The Passing of a Dear Friend

June 14, 2018

I am deeply saddened to learn this morning (Wednesday) of the overnight passing of my dear friend Jane Johnson Hall. There was absolutely no one better to go digging into the past with than Jane. She was a pro, dedicated to finding answers, and she was very good at it. Her dedication led her to read the bulk of the Marion Press archives, much of it in the difficult microfiche form, seeking any and all information on her Marion families.

Julie Traynor Postcards from the Pine Columnist

Julie Traynor Postcards from the Pine Columnist

Jane Johnson Hall’s Marion pedigree is substantial. She and her siblings are the grandchildren of Marion’s earliest doctor, Donald Johnson. Her husband, the late Garth Hall, is a descendant of pioneer Isaac Hall. She found plenty to read in those old papers.

I often called upon Jane to see what she knew about certain people or past events around town. It was she who gave me a personal and humanizing (for lack of a better word) look at Ava Hoard Johnson, who taught business skills and typing at MHS for more than 25 years. She is still remembered by many who were in her classes. It was Jane who told me about the marriage between her dear Uncle Gib and the teacher Ava Hoard. The couple, who had no children, was married for more than 30 years and was deeply devoted to one another. This was certainly something hundreds of her students would never have imagined. Gib built their home in what had been his mother’s garden, next to his parents on Pickard Street. He and Ava were married in the living room and she would die there of a cancer no one, especially her husband, could bear to tell her she had. I will always be indebted to Jane for her very personal words about Ava Johnson. It is never too late to see someone in a different light.

She spent the past few years happily scanning her many old photographs and saving them to her computer. This was a task she quite enjoyed. Through our too short friendship she sent along many photographic gems, some just because she thought them interesting, others to see what I might know. I was truly the blessed one here, but am happy to say that I was able to help solve a mystery or two for her as well.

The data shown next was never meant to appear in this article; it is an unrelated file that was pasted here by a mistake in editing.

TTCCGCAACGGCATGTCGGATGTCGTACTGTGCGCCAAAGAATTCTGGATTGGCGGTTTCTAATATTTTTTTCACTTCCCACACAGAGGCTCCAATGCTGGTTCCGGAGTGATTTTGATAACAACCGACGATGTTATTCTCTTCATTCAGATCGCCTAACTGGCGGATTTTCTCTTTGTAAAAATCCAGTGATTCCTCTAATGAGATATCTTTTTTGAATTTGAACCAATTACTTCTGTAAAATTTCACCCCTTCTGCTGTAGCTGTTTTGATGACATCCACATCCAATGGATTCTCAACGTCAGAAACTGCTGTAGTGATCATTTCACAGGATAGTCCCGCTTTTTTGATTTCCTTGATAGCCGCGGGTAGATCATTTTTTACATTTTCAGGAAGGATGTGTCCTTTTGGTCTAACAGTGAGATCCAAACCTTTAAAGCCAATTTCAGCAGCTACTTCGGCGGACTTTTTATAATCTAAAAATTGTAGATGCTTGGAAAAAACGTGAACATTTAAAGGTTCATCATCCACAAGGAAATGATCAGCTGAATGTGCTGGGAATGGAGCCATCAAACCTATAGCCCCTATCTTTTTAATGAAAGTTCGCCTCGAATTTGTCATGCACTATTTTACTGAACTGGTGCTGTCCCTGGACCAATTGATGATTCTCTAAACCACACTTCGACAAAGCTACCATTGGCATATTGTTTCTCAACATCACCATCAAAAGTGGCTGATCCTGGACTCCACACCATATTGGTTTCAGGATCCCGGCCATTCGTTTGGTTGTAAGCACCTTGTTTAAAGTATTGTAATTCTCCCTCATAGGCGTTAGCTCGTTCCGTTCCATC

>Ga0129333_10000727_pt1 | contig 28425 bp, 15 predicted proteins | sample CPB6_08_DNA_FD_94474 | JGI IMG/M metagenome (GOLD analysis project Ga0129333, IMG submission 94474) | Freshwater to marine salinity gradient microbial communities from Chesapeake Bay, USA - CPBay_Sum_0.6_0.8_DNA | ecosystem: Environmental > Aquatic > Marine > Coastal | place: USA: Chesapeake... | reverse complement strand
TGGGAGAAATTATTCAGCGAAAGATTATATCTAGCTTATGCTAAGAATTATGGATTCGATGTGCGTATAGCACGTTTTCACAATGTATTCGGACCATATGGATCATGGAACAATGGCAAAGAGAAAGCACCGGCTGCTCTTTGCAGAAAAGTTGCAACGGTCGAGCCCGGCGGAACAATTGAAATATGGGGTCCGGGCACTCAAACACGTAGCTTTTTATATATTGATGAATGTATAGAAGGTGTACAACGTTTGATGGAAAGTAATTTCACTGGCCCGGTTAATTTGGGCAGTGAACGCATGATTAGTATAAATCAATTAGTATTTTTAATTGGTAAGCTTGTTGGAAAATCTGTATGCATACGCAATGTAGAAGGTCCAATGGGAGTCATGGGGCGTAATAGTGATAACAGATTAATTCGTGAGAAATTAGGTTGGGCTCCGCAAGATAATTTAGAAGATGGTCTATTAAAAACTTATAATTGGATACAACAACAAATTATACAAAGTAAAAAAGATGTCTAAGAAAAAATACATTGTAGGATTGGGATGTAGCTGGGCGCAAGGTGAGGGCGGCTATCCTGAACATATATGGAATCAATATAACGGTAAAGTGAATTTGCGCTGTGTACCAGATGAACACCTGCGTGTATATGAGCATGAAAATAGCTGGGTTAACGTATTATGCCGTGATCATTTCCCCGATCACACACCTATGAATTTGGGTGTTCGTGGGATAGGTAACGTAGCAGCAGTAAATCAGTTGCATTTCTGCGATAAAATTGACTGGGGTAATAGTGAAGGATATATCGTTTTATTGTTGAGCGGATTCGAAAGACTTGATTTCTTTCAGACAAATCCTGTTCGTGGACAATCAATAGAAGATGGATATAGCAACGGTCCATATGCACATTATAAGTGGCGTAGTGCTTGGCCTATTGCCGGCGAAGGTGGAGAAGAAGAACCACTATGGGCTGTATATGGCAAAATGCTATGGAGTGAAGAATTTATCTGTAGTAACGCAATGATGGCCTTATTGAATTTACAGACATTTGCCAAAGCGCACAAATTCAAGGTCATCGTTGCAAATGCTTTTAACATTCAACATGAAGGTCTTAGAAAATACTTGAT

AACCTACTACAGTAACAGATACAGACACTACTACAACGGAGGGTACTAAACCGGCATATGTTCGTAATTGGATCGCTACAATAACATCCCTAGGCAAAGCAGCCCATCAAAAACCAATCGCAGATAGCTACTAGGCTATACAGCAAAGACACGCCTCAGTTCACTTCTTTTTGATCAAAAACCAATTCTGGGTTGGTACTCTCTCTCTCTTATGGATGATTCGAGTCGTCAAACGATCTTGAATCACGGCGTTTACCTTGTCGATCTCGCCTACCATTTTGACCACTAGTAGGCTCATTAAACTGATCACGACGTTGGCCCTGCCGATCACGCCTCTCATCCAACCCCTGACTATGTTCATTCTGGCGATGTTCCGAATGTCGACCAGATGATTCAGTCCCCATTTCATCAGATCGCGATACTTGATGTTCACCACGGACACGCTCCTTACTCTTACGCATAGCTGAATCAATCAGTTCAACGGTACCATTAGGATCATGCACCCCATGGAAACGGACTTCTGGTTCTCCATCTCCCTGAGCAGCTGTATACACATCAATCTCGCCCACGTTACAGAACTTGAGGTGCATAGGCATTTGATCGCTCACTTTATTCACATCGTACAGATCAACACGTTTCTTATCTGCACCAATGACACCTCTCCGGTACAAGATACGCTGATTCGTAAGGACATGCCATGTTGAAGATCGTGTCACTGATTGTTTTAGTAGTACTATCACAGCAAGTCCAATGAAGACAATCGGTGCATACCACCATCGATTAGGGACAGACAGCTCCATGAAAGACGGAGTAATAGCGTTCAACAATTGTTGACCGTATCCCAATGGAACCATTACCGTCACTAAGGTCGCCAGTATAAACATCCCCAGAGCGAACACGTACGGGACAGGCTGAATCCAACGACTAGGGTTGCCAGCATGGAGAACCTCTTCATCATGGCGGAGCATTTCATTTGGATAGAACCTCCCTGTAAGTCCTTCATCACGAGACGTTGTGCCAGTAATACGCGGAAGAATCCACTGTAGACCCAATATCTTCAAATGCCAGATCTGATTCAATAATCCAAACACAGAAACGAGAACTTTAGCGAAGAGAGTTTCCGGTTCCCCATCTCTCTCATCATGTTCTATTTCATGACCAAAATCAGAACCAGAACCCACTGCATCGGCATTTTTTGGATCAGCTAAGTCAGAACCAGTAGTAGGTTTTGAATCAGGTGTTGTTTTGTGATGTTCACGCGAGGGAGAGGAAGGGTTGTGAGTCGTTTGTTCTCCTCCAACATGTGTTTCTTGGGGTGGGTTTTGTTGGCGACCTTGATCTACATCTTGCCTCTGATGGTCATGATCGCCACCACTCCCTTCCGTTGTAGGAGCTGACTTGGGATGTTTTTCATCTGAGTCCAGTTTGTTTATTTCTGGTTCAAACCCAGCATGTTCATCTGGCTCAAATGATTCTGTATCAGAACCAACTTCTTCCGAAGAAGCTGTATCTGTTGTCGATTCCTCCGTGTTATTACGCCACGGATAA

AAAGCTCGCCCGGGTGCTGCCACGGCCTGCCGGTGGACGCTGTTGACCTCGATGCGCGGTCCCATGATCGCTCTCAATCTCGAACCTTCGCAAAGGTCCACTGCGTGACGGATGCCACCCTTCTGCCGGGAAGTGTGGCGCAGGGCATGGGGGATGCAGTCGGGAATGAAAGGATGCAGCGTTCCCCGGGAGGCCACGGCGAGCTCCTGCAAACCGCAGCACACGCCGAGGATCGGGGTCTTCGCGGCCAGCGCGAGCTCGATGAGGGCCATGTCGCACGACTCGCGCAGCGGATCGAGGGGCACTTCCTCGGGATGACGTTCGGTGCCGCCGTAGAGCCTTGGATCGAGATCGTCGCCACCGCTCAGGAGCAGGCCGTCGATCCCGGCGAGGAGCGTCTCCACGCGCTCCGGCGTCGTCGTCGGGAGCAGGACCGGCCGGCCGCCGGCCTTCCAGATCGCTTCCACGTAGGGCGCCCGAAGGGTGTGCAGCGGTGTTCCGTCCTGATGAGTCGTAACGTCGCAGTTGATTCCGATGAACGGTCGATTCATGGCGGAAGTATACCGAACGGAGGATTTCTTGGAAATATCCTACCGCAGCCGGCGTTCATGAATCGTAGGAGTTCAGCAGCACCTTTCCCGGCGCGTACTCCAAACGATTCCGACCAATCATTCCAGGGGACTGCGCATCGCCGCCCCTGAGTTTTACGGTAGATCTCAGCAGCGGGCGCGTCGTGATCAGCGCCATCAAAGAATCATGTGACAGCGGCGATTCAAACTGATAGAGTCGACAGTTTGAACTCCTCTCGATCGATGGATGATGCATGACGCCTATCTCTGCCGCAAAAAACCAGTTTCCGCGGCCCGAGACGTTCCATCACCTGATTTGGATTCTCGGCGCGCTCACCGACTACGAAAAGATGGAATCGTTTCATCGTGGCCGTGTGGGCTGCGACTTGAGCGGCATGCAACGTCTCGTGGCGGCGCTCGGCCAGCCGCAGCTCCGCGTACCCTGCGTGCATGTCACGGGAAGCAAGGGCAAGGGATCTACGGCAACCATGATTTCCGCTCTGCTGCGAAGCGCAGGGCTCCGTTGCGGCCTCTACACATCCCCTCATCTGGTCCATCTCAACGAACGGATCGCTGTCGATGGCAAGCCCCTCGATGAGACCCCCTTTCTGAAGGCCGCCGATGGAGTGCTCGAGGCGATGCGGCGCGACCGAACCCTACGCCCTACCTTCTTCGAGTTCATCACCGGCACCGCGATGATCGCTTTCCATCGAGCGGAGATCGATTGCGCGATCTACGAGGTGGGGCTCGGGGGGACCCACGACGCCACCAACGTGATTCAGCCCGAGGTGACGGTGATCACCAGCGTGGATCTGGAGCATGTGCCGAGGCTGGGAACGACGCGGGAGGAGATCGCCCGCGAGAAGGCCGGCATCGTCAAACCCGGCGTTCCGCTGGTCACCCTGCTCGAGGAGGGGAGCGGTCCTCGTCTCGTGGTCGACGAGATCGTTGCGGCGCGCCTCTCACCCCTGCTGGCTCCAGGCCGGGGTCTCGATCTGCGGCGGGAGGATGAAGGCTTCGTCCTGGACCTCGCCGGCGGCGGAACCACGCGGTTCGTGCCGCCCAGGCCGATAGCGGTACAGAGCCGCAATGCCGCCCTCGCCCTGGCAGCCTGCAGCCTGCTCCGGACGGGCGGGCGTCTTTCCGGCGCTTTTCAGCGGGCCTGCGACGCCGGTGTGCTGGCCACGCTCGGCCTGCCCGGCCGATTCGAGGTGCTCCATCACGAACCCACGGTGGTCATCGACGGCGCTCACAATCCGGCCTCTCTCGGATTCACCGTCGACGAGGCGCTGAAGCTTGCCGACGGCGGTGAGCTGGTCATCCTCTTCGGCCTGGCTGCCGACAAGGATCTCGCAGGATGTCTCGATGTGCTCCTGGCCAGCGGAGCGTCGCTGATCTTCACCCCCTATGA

This very early photo, used in the Marion, Michigan; A Pictorial History 1890-1950 book, is of Dr. Donald Johnson, off to make a house call in his cutter. This was taken on the snowy Main Street of Marion when she was a very young girl. It is a personal favorite, sent along by the good doctor›s granddaughter, Jane.

This very early photo, used in the Marion, Michigan; A Pictorial History 1890-1950 book, is of Dr. Donald Johnson, off to make a house call in his cutter. This was taken on the snowy Main Street of Marion when she was a very young girl. It is a personal favorite, sent along by the good doctor›s granddaughter, Jane.

It was my real photo postcard of William Hall, his wife Mary and a horse, taken at Marion, which brought us together more than 15 years ago. Jane was happy to share her information and photographs and I, likewise with what I found. Without her help I couldn’t have found what I did to share with her; genealogy and history working together at its best.

Just this week I thought of Jane and her wonderful stories of how she and her siblings were able to take the train from Cadillac, where they lived as children, and travel to Marion to spend time with their grandparents. It was a big deal to them. They were always met at the depot by their Uncle Gib, often accompanied by their grandmother. I could hear the smile on her face as she told those tales.

Today I am going to frame a small treasure she sent via snail mail a while back. Last year Jane rescued a paper sack of ancient cancelled checks from Dr. Johnson’s attic; truly an example of one man’s trash being another’s treasure as well as something which waited for her to discover. The checks were dated during 1903. Among them was a check written by the good doctor to my personal favorite historical Marion person, C.T. Sadler, editor and publisher of the Marion Press. He was the man who recorded and kept our history for so long. He was probably “one of us”, genealogically speaking.

It is the perfect reminder of my sweet friend. I am sure she is already busily meeting all those ancestors who went before. RIP Jane.




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